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1 in 5 girls, 1 in 6 boys still married as children in India: Lancet

SUNDAY Special

New York, Dec 17 : Child marriage in continue to be prevalent with one in five girls and nearly one in six boys still being married as children, according to study published in The Lancet Global Health that showed stalled progress.

The study led by researchers at Harvard T.H. Chan School of Public Health showed that child marriage has declined in India — but in recent years the practice has become more prevalent in some states/union territories.

Child marriage is a human rights violation and a recognised form of gender and sexual-based violence. India’s success in reaching zero child marriage is critical to achieving UN’ Sustainable Development Goal (SDG) target 5.3.

“This study is among the first to estimate how rates of girl and boy child marriage have changed over time at a state/union territory level. Boy child marriage in particular is often overlooked; to date, there’s been almost no research estimating its prevalence,” said lead author S. V. Subramanian, professor of population health and geography.

“Our findings offer a big step forward in understanding the burden of child marriage in India — one that will be critical to effective policymaking,” Subramanian said.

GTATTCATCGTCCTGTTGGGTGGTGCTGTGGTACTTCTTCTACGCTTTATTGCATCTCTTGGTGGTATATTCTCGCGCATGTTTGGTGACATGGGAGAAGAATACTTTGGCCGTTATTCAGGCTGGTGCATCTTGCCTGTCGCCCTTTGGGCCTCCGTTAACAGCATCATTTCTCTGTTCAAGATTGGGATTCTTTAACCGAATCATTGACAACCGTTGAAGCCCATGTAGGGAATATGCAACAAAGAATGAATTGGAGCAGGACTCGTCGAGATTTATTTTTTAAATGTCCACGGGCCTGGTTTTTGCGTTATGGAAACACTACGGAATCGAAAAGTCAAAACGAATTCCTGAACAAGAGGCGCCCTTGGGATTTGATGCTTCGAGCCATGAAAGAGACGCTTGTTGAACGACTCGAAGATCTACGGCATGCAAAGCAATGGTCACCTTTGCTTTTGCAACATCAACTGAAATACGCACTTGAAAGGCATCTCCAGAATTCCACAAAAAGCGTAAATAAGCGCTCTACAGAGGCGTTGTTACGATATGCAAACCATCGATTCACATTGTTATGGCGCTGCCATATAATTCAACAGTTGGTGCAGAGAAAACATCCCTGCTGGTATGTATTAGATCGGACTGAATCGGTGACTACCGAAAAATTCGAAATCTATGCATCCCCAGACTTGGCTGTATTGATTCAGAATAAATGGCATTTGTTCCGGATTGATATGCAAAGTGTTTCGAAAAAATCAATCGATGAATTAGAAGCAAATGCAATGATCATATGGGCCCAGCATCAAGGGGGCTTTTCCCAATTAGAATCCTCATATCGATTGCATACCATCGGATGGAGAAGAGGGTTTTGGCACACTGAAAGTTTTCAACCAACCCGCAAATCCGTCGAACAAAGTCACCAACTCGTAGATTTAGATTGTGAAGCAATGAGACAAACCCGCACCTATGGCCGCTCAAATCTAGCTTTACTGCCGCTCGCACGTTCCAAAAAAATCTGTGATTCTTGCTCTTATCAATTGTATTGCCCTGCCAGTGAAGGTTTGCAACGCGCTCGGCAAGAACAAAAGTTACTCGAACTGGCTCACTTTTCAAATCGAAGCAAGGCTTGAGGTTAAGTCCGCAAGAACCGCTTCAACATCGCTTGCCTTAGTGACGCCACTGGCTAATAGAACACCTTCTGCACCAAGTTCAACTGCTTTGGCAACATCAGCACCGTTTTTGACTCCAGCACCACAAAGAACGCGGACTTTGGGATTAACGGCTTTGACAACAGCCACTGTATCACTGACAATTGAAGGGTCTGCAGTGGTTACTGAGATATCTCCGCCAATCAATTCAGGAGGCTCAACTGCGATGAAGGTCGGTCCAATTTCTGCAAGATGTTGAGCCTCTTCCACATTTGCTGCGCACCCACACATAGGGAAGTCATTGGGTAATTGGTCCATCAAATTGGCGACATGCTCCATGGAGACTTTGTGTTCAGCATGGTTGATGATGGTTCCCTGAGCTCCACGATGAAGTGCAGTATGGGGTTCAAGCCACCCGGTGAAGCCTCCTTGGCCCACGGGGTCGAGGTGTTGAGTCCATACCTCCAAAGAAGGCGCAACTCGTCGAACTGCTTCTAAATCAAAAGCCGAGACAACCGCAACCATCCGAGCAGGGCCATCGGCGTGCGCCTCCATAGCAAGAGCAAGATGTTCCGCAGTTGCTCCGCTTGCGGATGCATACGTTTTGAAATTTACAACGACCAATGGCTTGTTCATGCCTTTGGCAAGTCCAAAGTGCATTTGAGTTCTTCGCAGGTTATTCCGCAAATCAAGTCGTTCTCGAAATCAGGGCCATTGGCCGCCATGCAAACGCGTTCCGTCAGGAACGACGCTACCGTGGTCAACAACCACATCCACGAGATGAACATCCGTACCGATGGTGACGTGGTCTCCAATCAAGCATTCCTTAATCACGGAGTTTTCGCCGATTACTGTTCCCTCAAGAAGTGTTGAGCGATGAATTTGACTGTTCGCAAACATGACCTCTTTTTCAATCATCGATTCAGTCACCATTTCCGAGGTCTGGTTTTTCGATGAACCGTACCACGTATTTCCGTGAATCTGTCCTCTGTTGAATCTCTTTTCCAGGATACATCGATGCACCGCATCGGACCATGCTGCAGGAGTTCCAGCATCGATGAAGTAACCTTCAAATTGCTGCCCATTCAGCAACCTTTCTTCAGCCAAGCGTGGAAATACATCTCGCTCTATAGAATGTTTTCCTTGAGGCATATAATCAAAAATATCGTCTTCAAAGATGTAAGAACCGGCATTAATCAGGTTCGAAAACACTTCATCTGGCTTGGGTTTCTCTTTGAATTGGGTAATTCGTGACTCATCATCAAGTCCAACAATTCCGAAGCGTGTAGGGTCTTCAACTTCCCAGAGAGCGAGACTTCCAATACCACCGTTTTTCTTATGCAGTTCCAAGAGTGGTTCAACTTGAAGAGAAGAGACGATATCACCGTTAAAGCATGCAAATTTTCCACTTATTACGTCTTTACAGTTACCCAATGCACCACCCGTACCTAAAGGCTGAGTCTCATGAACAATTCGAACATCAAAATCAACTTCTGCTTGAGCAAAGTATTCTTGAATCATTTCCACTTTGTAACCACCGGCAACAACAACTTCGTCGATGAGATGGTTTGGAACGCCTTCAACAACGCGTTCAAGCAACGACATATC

Though India legally defines child marriage as marriage before age 18 for girls and before age 21 for boys, for the purposes of the study the researchers defined it as marriage before age 18 for both sexes.

For the study, the researchers used data from all five waves of India’s National Family Health Survey, from 1993, 1999, 2006, 2016, and 2021

The study found that between 1993 and 2021, child marriage declined nationally.

The prevalence of girl child marriage decreased from 49 per cent in 1993 to 22 per cent in 2021, while boy child marriage decreased from 7 per cent in 2006 to 2 per cent in 2021.

(Using the Indian legal definition of boy child marriage, the prevalence was much higher: 29 per cent in 2006 and 15 per cent in 2022.)

However, progress towards stopping the practice of child marriage has stalled in recent years: The largest reductions in child marriage prevalence occurred between 2006 and 2016, with the lowest magnitude of reduction occurring between 2016 and 2021.

In fact, during these later years, six states/union territories (including Manipur, Punjab, Tripura, and West Bengal) saw an increase in girl child marriage and eight (including Chhattisgarh, Goa, Manipur, and Punjab) saw an increase in boy child marriage.

By 2021, the researchers counted more than 13.4 million women and more than 1.4 million men ages 20-24 who were married as children. The results showed that one in five girls and nearly one in six boys are still married below India’s legal age of marriage.

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